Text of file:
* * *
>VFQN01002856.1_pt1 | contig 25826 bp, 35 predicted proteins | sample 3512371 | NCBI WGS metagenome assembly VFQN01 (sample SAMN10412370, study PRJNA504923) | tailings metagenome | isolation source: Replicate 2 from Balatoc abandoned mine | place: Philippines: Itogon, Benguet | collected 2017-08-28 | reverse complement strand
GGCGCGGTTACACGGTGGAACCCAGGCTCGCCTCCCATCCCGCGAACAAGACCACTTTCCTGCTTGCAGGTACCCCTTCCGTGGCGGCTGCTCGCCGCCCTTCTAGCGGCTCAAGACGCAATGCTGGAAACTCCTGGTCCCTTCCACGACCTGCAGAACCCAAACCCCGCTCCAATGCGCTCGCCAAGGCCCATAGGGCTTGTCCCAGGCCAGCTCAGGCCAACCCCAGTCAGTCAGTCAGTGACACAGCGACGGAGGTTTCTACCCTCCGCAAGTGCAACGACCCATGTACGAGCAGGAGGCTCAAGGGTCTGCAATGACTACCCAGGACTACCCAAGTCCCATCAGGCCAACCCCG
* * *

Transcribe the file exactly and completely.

>VFQN01002856.1_pt1 | contig 25826 bp, 35 predicted proteins | sample 3512371 | NCBI WGS metagenome assembly VFQN01 (sample SAMN10412370, study PRJNA504923) | tailings metagenome | isolation source: Replicate 2 from Balatoc abandoned mine | place: Philippines: Itogon, Benguet | collected 2017-08-28 | reverse complement strand
GGCGCGGTTACACGGTGGAACCCAGGCTCGCCTCCCATCCCGCGAACAAGACCACTTTCCTGCTTGCAGGTACCCCTTCCGTGGCGGCTGCTCGCCGCCCTTCTAGCGGCTCAAGACGCAATGCTGGAAACTCCTGGTCCCTTCCACGACCTGCAGAACCCAAACCCCGCTCCAATGCGCTCGCCAAGGCCCATAGGGCTTGTCCCAGGCCAGCTCAGGCCAACCCCAGTCAGTCAGTCAGTGACACAGCGACGGAGGTTTCTACCCTCCGCAAGTGCAACGACCCATGTACGAGCAGGAGGCTCAAGGGTCTGCAATGACTACCCAGGACTACCCAAGTCCCATCAGGCCAACCCCG